Balantidium ctenopharyngodoni is an obligate intestinal ciliate inhabiting the hindgut of grass carp, with high prevalence, unique infection features, and asymptomatic carrier status [19, 20]. An in vitro cultivation method of B. ctenopharyngodoni has been explored using a strain of intestinal bacterium [20, 21]. However, the mechanism of interaction between B. ctenopharyngodoni and the intestinal microbiota remains unknown. Additionally, the pathogenicity of B. ctenopharyngodoni is still unclear. In this study, we aim to investigate the associations between B. ctenopharyngodoni and microbiota, the relationships between the infection intensity of B. ctenopharyngodoni and the relative abundance of specific microbial taxa, as well as the changes of metabolites in the hindgut affected by the infection with B. ctenopharyngodoni. Our results indicated that infection with B. ctenopharyngodoni may increase the diversity of microbiota, but decrease the relative abundance of Enterobacteriaceae and Aeromonadaceae. Moreover, it was associated with a high content of creatine in the hindgut. Our findings offer valuable insights into how B. ctenopharyngodoni affects the intestinal health of grass carp. These may further give explanations on why B. ctenopharyngodoni is able to form a stable relationship with its host. Thus, we inferred that the presence of B. ctenopharyngodoni is closely related to a healthy gut microbiota and that it may play a beneficial role in grass carp through modulating intestinal bacteria.


Comparison of bacterial composition and diversity in the hindgut of grass carp

We obtained 2,393,030 high-quality 16 S rRNA sequences from 15 samples of grass carp hindgut contents. A sampling depth of 45,000 reads was resampled according to the rarefaction curves (Fig. S1).

At the class level, 129 classes were shared by all samples, in which the top three classes in terms of relative abundance were Clostridia (BC0H (fish uninfected with B. ctenopharyngodoni): 18.80%±1.68%; BC1H (fish with a low-intensity infection): 19.42%±4.60%; BC2H (fish with a high-intensity infection): 19.78%±2.92%), Gammaproteobacteria (BC0H: 15.74%±5.46%; BC1H: 11.63%±3.60%; BC2H: 9.33%±1.20%) and Bacteroidia (BC0H: 9.39%±1.74%; BC1H: 9.49%±1.83%; BC2H: 9.24%±1.73%) (Fig. 1A). Compared to the BC0H group, Gammaproteobacteria had a low relative abundance in infected groups (BC1H, BC2H), while the relative abundance of Clostridia slightly increased in the infected groups (Fig. 2). At the family level, Enterobacteriaceae (BC0H: 11.45%±5.96%; BC1H: 7.43%±4.13%; BC2H: 4.97%±0.57%) and Ruminococcaceae (BC0H: 7.62%±1.64%; BC1H: 8.14%±4.23%; BC2H: 7.59%±2.21%) were the predominant families in all three groups, and the relative abundance of Enterobacteriaceae was lower in the infected groups (Figs. 1B and 2). Our results also showed that the hindgut of grass carp possesses a core microbiota, and the relative abundance of Firmicutes increased with the intensity of infection of B. ctenopharyngodoni, while the relative abundance of Proteobacteria decreased (Fig. S2).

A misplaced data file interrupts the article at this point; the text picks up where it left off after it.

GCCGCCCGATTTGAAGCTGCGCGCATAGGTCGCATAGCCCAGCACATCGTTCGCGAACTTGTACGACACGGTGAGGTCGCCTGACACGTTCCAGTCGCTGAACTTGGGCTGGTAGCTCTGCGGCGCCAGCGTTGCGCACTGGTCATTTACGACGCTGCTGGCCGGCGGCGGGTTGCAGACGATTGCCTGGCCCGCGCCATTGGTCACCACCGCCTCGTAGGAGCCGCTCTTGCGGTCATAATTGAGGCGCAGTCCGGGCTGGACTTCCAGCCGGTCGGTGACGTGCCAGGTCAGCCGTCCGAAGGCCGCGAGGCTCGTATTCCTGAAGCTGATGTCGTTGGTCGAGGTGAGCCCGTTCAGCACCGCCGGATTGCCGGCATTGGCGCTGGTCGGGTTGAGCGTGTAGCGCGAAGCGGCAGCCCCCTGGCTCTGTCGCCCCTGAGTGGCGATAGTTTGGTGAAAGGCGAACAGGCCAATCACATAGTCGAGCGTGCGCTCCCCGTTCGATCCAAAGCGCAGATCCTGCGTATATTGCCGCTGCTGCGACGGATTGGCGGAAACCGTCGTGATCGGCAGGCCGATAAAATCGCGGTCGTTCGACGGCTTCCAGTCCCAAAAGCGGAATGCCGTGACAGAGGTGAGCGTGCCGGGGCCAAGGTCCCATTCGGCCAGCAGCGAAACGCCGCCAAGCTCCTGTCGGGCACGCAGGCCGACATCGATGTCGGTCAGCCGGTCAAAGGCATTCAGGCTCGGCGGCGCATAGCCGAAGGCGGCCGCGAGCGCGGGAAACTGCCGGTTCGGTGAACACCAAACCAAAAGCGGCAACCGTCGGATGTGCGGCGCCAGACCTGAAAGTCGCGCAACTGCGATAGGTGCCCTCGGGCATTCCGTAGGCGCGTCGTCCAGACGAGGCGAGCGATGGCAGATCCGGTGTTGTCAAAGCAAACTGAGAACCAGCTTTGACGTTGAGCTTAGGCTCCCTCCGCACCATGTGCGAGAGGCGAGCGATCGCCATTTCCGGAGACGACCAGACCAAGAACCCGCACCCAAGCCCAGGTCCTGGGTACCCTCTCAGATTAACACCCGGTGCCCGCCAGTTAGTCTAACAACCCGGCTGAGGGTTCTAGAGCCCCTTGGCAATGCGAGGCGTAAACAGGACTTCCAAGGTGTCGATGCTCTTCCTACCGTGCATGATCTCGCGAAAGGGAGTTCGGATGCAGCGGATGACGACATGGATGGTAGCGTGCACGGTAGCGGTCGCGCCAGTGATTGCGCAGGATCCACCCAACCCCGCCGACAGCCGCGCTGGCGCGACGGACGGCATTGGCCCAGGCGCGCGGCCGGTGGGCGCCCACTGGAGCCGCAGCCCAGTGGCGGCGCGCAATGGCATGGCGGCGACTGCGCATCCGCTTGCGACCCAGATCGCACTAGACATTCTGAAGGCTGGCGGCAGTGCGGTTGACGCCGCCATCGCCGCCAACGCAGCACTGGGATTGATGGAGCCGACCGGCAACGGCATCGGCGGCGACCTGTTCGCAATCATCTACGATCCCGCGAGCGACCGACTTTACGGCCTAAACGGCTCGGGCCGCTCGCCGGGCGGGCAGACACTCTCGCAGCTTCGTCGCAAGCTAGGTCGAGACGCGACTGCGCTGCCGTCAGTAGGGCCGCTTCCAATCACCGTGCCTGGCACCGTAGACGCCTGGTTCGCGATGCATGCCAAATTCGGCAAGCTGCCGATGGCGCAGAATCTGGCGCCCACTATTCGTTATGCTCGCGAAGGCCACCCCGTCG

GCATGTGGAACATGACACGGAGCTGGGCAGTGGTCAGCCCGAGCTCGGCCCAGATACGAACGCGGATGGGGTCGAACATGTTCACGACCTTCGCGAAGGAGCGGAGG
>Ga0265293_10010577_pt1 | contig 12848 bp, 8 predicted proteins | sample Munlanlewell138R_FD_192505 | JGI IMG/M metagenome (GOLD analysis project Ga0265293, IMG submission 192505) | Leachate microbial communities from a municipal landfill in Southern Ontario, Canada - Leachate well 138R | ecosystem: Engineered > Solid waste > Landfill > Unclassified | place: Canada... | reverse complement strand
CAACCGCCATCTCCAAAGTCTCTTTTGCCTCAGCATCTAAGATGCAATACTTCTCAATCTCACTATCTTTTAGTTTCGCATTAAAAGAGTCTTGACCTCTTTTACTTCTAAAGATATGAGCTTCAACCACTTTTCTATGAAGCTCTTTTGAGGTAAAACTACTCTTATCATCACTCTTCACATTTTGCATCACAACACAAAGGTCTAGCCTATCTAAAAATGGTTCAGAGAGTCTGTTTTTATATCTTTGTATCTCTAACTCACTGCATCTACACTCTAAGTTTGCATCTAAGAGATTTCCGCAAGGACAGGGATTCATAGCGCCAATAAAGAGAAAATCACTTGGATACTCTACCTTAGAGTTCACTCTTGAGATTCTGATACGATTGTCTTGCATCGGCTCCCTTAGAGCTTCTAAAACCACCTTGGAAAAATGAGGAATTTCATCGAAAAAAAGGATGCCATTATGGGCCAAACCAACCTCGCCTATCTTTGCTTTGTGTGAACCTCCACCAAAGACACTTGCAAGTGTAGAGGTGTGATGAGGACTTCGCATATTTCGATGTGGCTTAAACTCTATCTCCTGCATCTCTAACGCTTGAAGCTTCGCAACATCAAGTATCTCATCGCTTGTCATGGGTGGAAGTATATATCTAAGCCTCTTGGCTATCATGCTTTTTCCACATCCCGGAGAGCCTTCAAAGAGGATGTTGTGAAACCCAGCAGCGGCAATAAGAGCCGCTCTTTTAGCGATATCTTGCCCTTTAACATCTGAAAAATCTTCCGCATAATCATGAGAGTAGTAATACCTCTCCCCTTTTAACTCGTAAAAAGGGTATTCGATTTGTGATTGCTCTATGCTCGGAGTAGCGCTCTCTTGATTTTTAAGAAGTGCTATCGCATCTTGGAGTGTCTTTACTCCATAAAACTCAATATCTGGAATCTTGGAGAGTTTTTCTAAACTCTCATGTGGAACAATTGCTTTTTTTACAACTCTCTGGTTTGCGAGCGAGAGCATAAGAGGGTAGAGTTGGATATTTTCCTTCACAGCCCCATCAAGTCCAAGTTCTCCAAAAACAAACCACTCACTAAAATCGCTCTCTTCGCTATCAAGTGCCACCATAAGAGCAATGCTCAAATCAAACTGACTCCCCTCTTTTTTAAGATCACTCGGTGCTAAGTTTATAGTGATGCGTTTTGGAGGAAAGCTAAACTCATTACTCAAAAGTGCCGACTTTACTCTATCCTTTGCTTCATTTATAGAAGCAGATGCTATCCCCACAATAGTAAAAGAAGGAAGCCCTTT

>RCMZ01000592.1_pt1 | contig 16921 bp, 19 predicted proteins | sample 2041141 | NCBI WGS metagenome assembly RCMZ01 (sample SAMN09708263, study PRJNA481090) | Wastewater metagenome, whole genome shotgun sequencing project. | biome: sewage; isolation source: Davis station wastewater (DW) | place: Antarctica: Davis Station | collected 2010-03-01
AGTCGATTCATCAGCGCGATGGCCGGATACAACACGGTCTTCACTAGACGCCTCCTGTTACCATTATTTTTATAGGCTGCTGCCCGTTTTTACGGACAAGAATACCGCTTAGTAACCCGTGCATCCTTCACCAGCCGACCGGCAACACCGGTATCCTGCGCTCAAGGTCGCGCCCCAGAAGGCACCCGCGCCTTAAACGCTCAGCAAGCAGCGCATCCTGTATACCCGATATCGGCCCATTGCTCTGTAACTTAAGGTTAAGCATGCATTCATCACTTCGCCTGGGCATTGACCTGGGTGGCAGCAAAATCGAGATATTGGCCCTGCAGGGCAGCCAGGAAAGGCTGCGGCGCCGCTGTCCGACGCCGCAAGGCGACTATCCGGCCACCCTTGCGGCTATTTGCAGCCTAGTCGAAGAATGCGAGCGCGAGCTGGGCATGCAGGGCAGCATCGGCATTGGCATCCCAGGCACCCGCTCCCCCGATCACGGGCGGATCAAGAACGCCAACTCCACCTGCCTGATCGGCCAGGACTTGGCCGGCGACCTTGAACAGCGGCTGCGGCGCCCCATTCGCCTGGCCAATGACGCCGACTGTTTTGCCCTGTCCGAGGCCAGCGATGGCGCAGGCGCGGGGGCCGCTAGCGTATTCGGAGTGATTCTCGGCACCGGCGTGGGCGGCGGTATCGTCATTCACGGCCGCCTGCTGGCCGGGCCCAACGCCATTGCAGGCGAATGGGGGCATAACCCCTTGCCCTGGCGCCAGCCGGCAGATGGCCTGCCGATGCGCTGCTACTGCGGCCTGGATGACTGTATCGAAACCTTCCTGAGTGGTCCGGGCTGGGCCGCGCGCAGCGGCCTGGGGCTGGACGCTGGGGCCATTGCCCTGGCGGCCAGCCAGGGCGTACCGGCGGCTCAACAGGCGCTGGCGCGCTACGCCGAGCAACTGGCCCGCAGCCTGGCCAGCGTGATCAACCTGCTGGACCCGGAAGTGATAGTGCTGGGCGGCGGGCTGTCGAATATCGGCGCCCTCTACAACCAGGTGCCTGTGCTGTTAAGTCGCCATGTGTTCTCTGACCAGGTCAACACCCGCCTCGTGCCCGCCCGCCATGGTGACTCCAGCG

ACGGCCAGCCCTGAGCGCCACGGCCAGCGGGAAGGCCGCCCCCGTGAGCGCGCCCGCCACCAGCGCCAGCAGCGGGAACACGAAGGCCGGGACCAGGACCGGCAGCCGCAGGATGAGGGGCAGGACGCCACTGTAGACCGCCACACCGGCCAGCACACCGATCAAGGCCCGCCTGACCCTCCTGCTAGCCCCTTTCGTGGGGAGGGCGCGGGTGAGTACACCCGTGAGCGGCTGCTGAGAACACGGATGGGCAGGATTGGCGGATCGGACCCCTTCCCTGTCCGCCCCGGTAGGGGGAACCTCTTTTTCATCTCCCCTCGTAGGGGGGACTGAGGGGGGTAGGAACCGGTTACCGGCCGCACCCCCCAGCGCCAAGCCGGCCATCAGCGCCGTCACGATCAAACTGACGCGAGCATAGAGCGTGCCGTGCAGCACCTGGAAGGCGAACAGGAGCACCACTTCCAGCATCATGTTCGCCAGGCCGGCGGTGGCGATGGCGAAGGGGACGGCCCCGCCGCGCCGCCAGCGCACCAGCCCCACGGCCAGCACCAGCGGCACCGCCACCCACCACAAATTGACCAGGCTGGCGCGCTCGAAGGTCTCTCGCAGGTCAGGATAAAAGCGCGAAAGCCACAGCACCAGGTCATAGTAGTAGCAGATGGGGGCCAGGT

Fig. 1
figure 1

Bacterial composition in the hindgut of grass carp at the class level (A, top 10 classes) and family level (B, top 20 families). BC0H represents a group not infected with B. ctenopharyngodoni. BC1H represents a group infected with a low abundance of B. ctenopharyngodoni. BC2H represents a group infected with a high abundance of B. ctenopharyngodoni

Fig. 2
figure 2

The relative abundance of specific taxa in the hindgut of three groups of grass carp

The alpha diversity, species richness (ACE and Chao1), and species diversity (Shannon, Simpson) were higher in infected groups than in the BC0H group (Table S1). Moreover, the BC2H group had more unique classes (10, Fig. S3A) and families (44, Fig. S3B). Permutational multivariate analysis of variance (PERMANOVA) showed that there was no significant difference in the composition of bacterial communities among BC0H, BC1H and BC2H groups (BC0H-BC1H, p = 0.800; BC0H-BC2H, p = 0.326; BC1H-BC2H, p = 0.587). Principal coordinates analysis (PCoA) showed that bacterial communities in the three groups were not clearly distinguishable (Fig. S4).